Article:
While having an alcohol tolerance does not necessarily mean you suffer from alcoholism, you are at an increased risk. Tolerance is one of the first signs of alcohol addiction, which means it’s important to learn how to overcome it.

The only way to lower your tolerance for alcohol is to break the cycle of drinking. You have to stop consuming alcohol if you want to lower your tolerance. It is important to be brutally honest with yourself before you attempt this, as abruptly quitting alcohol consumption without medical support can be extremely dangerous if you suffer from alcoholism.

If you believe that you suffer from alcohol dependence as well and will experience withdrawal symptoms after stopping your alcohol intake, you should seek help from a medical detox program. You should also consider attending a continuum of care that includes medical detox and inpatient or outpatient addiction treatment to guarantee continued sobriety.

Get Help Now

Get Help for Alcohol Abuse and Addiction Today

If you or a loved one suffer from a pattern of problematic drinking, you could be dealing with an alcohol use disorder. Alcoholism must be treated by a professional substance abuse recovery program, as this condition often leads to relapse without supportive and preventative care. The Woburn Wellness comprehensive and highly individualized alcohol treatment center in MA is unlike any other alcohol rehab program in the area. We incorporate 12-step immersion, the careful development of a personalized treatment plan and an effective combination of therapeutic and holistic treatment methodologies. The treatment completion rate at Woburn Wellness Addiction Treatment is above the national average, further confirming that our experienced and compassionate staff members have the knowledge and experience necessary to provide the most comprehensive, psychoeducational alcohol addiction treatment available. If you or your loved one is ready to begin his or her personal journey of long-term healing, reach out to Woburn Wellness today for more information.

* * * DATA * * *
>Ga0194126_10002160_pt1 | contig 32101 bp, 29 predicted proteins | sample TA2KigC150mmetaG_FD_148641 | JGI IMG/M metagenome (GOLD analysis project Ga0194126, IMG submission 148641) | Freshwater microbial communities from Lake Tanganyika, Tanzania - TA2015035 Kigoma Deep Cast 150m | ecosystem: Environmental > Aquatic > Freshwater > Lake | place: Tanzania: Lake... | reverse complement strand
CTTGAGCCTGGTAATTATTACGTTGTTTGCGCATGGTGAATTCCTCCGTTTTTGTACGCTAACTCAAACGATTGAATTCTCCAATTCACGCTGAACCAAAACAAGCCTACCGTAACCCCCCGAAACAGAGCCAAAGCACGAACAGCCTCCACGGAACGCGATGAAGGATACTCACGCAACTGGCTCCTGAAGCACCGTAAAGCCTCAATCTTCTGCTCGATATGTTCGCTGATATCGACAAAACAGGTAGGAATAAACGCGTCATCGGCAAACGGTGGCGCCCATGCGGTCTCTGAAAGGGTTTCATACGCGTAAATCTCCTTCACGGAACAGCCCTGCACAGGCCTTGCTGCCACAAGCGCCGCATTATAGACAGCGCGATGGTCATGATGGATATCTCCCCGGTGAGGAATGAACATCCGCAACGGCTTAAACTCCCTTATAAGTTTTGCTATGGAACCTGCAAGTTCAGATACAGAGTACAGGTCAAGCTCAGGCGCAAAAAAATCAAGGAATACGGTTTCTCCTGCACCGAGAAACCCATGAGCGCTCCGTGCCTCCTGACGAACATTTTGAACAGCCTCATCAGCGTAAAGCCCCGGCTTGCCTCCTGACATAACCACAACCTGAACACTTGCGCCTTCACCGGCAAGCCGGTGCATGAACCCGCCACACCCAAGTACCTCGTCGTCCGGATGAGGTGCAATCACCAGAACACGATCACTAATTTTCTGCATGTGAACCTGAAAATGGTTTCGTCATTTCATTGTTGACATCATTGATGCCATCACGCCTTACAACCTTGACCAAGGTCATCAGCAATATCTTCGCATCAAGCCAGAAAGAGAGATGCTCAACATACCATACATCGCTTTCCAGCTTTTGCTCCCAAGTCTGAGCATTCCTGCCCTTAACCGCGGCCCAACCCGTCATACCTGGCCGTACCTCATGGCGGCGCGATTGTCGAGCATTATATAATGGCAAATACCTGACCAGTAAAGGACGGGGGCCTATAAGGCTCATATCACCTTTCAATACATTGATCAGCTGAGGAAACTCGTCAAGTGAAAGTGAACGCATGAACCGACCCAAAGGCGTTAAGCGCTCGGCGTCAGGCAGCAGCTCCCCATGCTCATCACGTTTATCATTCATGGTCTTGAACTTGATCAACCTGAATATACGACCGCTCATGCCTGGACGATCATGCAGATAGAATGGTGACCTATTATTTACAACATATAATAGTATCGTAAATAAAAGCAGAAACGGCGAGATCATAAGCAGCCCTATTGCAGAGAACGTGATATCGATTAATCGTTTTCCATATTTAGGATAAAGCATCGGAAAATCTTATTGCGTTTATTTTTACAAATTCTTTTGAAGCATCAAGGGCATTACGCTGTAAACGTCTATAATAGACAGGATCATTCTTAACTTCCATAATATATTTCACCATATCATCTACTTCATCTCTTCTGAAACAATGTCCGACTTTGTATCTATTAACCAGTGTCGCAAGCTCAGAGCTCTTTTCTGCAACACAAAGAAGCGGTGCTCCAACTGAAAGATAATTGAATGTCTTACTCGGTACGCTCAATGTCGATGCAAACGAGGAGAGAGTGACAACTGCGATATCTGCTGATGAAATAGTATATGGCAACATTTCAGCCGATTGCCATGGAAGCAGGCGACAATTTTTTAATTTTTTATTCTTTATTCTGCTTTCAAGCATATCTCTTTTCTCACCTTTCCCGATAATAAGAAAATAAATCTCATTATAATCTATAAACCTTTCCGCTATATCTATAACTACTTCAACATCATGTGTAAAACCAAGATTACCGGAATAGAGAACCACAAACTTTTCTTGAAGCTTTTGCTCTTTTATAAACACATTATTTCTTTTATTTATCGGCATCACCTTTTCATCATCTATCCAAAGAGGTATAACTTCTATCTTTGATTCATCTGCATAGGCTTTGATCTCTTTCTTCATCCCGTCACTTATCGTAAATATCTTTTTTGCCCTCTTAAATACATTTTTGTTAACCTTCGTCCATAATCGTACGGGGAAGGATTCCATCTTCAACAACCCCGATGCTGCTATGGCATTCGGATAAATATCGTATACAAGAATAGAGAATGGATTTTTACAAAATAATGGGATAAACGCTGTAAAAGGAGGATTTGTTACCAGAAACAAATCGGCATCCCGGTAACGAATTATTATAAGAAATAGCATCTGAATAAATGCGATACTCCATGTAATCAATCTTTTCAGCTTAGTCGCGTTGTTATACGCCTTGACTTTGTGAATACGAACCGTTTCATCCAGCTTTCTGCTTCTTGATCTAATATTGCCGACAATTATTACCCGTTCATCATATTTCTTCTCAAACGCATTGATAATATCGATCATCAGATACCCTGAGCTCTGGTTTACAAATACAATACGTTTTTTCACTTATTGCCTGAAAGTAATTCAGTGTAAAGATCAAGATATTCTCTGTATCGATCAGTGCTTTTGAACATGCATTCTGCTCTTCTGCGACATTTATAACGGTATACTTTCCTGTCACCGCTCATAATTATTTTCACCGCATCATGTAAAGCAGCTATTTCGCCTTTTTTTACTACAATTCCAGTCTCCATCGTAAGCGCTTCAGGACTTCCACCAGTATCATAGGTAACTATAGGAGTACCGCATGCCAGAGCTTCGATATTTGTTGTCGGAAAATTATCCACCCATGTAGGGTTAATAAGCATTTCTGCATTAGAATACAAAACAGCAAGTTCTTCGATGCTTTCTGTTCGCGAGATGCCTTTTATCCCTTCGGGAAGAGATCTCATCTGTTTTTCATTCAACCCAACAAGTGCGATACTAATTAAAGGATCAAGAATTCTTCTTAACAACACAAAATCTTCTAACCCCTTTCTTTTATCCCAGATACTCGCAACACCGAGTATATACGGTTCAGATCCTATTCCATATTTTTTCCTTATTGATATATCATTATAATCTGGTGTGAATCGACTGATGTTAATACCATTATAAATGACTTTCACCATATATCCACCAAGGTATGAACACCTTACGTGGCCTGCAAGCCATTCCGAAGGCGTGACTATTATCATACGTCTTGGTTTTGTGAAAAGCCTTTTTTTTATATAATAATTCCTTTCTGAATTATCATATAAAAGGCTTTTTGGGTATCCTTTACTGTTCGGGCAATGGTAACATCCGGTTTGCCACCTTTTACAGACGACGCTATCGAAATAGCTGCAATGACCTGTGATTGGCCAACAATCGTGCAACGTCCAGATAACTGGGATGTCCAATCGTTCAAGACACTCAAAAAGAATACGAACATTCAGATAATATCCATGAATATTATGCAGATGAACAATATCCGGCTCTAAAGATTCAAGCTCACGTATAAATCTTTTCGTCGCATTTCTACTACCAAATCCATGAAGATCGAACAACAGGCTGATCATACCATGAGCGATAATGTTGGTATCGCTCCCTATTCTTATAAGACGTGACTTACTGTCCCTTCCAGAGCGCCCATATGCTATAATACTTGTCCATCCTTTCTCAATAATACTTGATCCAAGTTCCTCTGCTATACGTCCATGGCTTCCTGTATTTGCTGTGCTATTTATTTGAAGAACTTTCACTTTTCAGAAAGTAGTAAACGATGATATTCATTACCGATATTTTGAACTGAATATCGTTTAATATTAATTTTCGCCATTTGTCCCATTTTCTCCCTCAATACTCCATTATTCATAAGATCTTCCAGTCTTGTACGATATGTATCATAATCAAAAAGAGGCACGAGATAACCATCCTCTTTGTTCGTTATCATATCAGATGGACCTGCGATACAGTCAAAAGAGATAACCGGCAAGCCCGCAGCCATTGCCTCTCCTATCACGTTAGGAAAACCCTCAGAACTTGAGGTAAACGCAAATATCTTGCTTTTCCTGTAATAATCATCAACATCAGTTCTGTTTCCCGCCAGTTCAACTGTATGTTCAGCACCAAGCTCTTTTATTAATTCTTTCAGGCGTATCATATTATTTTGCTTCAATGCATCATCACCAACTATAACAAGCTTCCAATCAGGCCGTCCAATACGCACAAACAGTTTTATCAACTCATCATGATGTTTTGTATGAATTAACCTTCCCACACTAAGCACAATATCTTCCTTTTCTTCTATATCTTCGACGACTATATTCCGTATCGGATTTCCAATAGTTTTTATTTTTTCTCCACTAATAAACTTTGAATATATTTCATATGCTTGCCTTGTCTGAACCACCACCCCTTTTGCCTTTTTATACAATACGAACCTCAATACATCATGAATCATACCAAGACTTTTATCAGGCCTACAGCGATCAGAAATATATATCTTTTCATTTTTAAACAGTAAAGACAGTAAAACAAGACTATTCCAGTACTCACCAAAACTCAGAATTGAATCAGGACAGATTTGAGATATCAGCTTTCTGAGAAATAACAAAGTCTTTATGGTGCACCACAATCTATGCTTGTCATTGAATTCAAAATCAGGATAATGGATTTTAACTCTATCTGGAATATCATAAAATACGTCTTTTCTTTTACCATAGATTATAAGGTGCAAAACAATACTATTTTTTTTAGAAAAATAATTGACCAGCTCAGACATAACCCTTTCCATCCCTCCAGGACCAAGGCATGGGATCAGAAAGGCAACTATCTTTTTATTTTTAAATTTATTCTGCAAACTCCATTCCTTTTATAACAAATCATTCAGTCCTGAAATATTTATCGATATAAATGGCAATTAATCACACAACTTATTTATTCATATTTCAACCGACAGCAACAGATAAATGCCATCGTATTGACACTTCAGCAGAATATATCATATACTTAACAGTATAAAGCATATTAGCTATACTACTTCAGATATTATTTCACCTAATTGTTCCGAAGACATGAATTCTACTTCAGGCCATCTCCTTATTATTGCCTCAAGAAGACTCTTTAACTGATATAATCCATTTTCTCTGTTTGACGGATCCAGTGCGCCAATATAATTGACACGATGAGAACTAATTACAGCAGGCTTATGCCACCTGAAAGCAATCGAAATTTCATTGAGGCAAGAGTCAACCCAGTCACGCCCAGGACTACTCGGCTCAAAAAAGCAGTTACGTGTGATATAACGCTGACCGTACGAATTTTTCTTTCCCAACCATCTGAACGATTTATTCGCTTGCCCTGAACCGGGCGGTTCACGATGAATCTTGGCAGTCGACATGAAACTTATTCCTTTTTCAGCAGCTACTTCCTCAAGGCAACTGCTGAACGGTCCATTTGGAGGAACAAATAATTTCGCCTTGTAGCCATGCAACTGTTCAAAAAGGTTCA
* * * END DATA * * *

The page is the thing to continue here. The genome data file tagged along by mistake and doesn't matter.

References:

  1. https://www.niaaa.nih.gov/alcohols-effects-health/alcohol-topics/alcohol-facts-and-statistics/alcohol-use-united-states
  2. https://www.utoledo.edu/studentaffairs/counseling/selfhelp/substanceuse/tolerance.html
  3. https://www.stanfordchildrens.org/en/topic/default?id=understanding-alcohols-effects-1-2860
  4. https://pubs.niaaa.nih.gov/publications/aa28.htm
  5. https://www.niaaa.nih.gov/publications/brochures-and-fact-sheets/understanding-dangers-of-alcohol-overdose
  6. https://www.nhs.uk/conditions/alcohol-related-liver-disease-arld/causes/